Leaning over too much on your bike? The handlebars might need some adjustment.
Of course, a more upright position can improve your riding experience. But if the handlebars are too low, it won’t be long before your back and neck really start to hurt.
The good news is that you can fix this problem pretty easily with many bike models.
Let’s get right to it.
Why is Handlebar Height Important
Whether you own a cheap bike or cruise around on a model from one of the best bicycle brands available, one thing is sure: the height of the handlebar can make a huge difference in your riding experience.
Unfortunately, most people pay less attention to bar height.
Instead, you’ll hear many cyclists split hairs fork offset, wheel size, stanchion diameter, and all other setups and components.
Of course, these things are important, but not more crucial than bar height.
Here’s the thing;
You can’t ignore even a small 5mm change in your handlebar height, at least, not for too long! The slightest off-tuning in the bars can significantly affect how the bike handles.
So, why is handlebar height so important?
Here’s a quick rundown to help you understand this better.
The Right Handlebar Height Gives You a Perfect Fit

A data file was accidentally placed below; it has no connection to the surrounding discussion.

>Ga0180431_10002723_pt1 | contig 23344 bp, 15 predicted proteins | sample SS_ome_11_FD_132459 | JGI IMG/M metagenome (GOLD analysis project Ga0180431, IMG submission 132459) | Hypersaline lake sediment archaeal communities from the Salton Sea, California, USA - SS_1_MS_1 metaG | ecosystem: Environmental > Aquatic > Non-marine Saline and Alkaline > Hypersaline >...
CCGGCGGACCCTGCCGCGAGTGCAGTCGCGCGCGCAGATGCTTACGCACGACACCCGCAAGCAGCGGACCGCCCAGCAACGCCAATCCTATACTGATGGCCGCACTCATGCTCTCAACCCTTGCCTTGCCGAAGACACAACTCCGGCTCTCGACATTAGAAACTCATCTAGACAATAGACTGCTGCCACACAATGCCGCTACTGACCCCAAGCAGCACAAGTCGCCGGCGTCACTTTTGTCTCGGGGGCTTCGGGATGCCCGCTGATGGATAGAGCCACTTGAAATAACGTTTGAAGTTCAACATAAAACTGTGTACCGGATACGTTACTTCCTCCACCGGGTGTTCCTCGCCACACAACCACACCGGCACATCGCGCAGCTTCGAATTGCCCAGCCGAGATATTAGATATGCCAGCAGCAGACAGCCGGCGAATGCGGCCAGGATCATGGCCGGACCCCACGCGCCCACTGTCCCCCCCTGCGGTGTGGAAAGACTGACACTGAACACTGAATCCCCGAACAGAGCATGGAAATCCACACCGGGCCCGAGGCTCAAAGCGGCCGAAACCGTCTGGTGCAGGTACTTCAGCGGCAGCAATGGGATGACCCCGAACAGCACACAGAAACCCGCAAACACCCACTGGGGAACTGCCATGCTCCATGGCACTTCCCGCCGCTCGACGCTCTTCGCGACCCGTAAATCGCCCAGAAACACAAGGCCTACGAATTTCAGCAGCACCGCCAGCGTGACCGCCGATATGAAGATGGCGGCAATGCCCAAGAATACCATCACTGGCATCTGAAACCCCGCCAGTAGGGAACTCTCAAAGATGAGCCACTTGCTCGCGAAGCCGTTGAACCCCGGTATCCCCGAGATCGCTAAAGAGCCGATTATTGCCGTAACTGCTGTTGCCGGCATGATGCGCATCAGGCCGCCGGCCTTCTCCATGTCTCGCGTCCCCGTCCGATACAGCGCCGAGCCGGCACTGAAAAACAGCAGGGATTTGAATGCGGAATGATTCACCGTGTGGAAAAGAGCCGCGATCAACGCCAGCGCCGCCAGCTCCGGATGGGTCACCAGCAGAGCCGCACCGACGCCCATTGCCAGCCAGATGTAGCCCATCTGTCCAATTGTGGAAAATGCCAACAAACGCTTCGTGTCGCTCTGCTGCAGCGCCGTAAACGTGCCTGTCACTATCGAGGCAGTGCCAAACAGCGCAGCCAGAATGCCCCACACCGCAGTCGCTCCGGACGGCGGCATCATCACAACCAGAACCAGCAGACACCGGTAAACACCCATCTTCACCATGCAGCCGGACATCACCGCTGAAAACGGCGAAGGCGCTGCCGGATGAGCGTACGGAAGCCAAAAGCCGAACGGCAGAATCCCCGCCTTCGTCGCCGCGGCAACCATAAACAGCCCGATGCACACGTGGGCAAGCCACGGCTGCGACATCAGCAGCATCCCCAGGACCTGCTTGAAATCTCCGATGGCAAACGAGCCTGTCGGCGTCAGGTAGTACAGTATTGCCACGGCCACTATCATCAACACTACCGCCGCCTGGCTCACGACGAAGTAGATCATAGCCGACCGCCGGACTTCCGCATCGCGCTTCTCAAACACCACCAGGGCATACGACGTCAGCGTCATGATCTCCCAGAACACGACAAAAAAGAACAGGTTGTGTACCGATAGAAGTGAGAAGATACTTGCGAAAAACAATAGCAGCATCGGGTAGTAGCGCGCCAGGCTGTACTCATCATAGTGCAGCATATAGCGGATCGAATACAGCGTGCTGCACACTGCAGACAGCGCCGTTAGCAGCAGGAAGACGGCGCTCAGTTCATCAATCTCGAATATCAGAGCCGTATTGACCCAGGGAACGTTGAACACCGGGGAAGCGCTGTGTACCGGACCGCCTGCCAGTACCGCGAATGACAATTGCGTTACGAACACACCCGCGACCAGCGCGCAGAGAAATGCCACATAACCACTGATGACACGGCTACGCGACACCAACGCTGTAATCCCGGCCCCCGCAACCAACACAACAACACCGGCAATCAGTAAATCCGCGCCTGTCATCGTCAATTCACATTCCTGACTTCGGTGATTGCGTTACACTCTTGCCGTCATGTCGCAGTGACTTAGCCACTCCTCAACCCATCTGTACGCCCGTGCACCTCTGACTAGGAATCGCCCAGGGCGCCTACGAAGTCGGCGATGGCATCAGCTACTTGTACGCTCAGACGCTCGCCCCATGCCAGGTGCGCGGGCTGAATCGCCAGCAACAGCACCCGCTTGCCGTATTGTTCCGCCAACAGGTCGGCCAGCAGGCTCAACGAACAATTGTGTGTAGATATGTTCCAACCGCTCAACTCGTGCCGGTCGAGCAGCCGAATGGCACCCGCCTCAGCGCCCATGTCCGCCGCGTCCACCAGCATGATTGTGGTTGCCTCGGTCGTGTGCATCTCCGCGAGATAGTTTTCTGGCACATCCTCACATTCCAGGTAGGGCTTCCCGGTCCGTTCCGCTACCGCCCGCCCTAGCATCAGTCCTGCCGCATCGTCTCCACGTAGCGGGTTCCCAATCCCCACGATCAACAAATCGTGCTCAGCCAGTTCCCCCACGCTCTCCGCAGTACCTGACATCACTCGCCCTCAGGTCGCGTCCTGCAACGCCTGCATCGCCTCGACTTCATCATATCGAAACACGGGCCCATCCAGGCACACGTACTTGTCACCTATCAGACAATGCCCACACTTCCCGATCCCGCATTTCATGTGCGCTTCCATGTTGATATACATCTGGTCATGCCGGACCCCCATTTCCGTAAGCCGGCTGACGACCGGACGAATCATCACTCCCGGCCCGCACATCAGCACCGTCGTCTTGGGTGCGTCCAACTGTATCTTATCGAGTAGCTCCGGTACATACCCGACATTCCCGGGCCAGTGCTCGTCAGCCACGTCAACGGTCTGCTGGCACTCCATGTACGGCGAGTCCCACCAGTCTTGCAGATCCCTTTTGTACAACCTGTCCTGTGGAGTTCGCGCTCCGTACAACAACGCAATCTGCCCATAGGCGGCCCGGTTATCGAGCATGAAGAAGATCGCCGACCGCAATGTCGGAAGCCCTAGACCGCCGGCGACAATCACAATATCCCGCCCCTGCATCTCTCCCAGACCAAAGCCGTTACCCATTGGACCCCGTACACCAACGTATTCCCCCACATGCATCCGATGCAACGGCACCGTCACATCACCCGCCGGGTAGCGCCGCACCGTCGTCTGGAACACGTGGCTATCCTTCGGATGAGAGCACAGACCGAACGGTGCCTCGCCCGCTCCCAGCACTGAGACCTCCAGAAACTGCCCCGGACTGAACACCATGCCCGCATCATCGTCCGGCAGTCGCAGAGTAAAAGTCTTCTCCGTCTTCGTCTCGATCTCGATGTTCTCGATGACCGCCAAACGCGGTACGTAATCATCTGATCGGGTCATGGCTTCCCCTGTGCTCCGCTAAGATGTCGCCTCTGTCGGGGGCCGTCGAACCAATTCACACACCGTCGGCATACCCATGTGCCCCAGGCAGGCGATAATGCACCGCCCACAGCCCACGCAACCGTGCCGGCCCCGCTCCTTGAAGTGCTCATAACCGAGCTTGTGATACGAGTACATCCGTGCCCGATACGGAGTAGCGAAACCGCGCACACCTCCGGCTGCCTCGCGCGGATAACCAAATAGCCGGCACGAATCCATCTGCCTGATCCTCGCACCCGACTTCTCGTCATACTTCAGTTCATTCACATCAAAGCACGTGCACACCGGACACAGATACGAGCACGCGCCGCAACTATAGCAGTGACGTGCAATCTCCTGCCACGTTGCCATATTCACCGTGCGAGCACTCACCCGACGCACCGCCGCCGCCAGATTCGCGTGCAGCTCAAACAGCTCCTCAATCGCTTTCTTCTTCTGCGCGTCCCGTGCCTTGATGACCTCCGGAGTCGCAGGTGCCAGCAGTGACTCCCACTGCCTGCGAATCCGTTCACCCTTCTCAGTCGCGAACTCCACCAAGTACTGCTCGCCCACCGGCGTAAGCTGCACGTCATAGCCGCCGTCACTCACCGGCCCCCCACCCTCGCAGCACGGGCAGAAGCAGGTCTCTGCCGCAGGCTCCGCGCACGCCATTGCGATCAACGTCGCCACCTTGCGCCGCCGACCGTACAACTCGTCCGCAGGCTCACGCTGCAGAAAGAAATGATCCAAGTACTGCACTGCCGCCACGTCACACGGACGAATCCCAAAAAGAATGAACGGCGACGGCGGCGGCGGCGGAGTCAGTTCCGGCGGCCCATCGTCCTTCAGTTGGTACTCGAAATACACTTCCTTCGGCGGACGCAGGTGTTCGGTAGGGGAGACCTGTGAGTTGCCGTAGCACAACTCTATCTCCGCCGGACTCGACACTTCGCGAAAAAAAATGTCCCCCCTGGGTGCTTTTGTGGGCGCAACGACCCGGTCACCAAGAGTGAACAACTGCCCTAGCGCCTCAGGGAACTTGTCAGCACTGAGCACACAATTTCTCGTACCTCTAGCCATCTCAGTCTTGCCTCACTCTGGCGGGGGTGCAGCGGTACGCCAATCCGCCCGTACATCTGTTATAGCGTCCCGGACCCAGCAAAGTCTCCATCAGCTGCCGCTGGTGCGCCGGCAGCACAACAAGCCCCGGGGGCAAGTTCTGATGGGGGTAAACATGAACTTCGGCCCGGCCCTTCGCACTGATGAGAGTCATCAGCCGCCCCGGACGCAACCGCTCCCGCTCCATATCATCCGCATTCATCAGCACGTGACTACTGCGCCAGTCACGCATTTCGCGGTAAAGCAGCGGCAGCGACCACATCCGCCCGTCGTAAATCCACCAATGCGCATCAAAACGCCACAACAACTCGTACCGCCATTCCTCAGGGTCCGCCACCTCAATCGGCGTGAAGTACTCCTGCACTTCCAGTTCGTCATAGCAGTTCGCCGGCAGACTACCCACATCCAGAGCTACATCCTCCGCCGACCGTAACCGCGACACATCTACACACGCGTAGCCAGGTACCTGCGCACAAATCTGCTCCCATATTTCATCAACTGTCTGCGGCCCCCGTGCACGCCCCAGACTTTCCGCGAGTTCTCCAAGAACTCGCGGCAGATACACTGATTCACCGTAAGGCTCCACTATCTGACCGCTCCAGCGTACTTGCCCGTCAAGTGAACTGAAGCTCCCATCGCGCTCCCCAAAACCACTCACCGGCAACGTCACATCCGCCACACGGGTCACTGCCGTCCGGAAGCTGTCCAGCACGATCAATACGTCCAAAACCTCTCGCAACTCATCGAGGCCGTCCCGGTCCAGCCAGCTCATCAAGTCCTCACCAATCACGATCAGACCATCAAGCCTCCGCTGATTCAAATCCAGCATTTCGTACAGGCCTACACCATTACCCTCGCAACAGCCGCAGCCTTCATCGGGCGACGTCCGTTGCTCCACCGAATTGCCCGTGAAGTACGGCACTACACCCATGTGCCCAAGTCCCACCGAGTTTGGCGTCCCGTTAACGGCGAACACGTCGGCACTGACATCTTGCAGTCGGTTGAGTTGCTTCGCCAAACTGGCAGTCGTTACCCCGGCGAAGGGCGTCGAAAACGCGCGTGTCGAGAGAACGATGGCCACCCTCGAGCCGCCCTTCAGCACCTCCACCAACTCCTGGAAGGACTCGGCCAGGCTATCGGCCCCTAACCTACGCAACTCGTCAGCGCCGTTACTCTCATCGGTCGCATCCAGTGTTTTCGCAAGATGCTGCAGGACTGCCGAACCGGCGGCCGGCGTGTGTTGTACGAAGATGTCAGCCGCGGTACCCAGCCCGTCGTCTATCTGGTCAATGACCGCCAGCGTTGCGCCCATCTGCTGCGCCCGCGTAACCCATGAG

In addition to choosing the correct frame size, seat height, and handlebar style, getting the bar height of your bars right is part of making sure that your bike is the ideal fit for you.
This means you have more control while riding, so steering or maneuvering isn’t an issue.
Besides, the perfect fit – in this case, the correct handlebar height – will allow you to ride in the most comfortable position.
For utmost comfort, consider raising your handlebars to at least the height of your bike seat. Going a little above your bike seat will even allow you to ride in a more upright position.
Of course, your handlebar height can be lower than your seat if that’s what you want.
But there’s a tradeoff.
You will be “pushed” into the handlebars! That means your back, neck, arms, and wrist will have to bear unnecessary stress.
And the result?
Discomfort, aches, and pains instead of fun!
Good Bar Height Provides the Right Amount of Elbow Bend
The correct handlebar height helps you accomplish two crucial things when riding. First, you will be able to better absorb impacts better. Secondly, it lets you maintain adequate pressure on the front wheel.
Here’s what this means.
At the right bar height, you will have the appropriate amount of bend in your elbows. Think of it like getting into the “attack position.”
Your elbow should have enough bend to push your bike’s front wheel down holes and slopes with the right amount of pressure. Yet, it gives adequate room to handle shock and impact.
You Can Look Farther Down the Path